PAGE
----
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Constructive readings of interactive episodes: Examining ethics in physical education from a social constructionist perspective
Institute of Exercise and Health Sciences, University of Basel, Basel, Switzerland.
Institute of Exercise and Health Sciences, University of Basel, Basel, Switzerland.ORCID iD: 0000-0002-3918-7904
Institute of Exercise and Health Sciences, University of Basel, Basel, Switzerland.
2013 (English)In: Sport, Education and Society, ISSN 1357-3322, E-ISSN 1470-1243, Vol. 18, no 4, p. 511-526Article in journal (Refereed) Published
Abstract [en]

In this paper we illustrate how ways of thinking about ethics are tied up with sport and physical education practice and introduce an alternative approach that can help to develop ethical pedagogies. We begin by locating socio-moral education in physical education within historical and contemporary pedagogical scholarship. Our argument is that the work of today's physical educators is still shaped by claims that were made about school sport in the nineteenth century and that sport scholars have long had difficulties proving these claims empirically. Rather than search for data that can confirm or refute claims of moral learning, we examine how incidents related to moral behaviour occur during physical education lessons. To do this we draw on data from an ethnographic investigation of a school in North Western Switzerland. Specifically, we present three episodes of interaction in three different physical education lessons. To make sense of these episodes, we introduce a social constructionist perspective. The main assumptions of this perspective are: (1) meanings are created through dialogue and consensus and are context-relative; (2) interactions between people are joint accomplishments; and (3) contexts affect how people interact with one another. Equipped with a constructionist framework, we then inspect the interactive episodes more closely. We include brief discussions of how constructionist understandings might inform ethics pedagogies in the future, suggesting that practitioners should be cautious of universal understandings of ethics, consider pupils as members of communities that are held together by shared practices, provide space for pupils to position themselves differently during lessons and, finally, account for contextual factors when evaluating pupils' actions.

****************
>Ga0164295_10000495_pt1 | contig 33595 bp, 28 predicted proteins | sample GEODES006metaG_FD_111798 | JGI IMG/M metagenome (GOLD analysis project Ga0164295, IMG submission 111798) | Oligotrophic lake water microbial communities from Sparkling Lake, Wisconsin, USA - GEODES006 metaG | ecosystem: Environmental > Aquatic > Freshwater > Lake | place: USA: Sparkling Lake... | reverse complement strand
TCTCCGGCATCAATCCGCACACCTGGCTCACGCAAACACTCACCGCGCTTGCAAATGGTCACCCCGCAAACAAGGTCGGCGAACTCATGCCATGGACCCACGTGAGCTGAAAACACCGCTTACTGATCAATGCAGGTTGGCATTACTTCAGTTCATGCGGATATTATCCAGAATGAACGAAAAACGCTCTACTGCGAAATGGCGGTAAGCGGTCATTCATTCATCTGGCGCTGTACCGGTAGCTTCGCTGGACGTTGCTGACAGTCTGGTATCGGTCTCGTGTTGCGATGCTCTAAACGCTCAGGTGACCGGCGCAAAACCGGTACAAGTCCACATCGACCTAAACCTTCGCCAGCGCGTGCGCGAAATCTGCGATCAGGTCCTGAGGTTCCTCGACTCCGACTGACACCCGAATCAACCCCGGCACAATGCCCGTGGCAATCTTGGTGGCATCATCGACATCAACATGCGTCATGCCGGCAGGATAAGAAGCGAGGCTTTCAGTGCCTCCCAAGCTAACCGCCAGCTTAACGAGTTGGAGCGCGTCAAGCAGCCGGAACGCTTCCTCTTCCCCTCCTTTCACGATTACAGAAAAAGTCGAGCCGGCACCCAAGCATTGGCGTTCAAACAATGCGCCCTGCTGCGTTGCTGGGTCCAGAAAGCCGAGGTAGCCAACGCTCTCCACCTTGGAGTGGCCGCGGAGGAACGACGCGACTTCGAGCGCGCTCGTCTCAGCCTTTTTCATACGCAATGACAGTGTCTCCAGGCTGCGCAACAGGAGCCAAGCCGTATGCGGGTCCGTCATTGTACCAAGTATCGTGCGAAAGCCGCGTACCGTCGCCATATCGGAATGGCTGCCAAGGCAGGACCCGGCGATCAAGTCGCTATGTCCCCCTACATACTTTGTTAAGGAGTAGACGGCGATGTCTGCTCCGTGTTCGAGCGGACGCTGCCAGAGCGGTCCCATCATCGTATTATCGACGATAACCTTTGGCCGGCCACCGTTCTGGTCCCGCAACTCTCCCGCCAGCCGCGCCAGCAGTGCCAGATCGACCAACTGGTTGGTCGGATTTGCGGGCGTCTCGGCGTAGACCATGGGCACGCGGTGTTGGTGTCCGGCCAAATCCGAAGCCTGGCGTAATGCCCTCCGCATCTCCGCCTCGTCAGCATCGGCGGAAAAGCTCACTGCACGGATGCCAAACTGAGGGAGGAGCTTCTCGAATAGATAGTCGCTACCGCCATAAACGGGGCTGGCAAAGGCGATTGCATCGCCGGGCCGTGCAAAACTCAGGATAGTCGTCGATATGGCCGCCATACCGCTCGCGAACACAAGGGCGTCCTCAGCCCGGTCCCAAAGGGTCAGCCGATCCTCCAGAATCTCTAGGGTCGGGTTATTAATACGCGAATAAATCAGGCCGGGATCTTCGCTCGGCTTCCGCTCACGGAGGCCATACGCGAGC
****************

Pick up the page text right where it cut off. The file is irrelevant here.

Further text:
Place, publisher, year, edition, pages
Routledge, 2013. Vol. 18, no 4, p. 511-526
Keywords [en]
Community, Critical incident, Ethnography, Interaction, Language, Moral, Rules
National Category
Sport and Fitness Sciences
Identifiers
URN: urn:nbn:se:oru:diva-73079DOI: 10.1080/13573322.2011.601290ISI: 000320083400005Scopus ID: 2-s2.0-84878989617OAI: oai:DiVA.org:oru-73079DiVA, id: diva2:1295098
Available from: 2019-03-10 Created: 2019-03-10 Last updated: 2019-04-08Bibliographically approved

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Barker-Ruchti, Natalie

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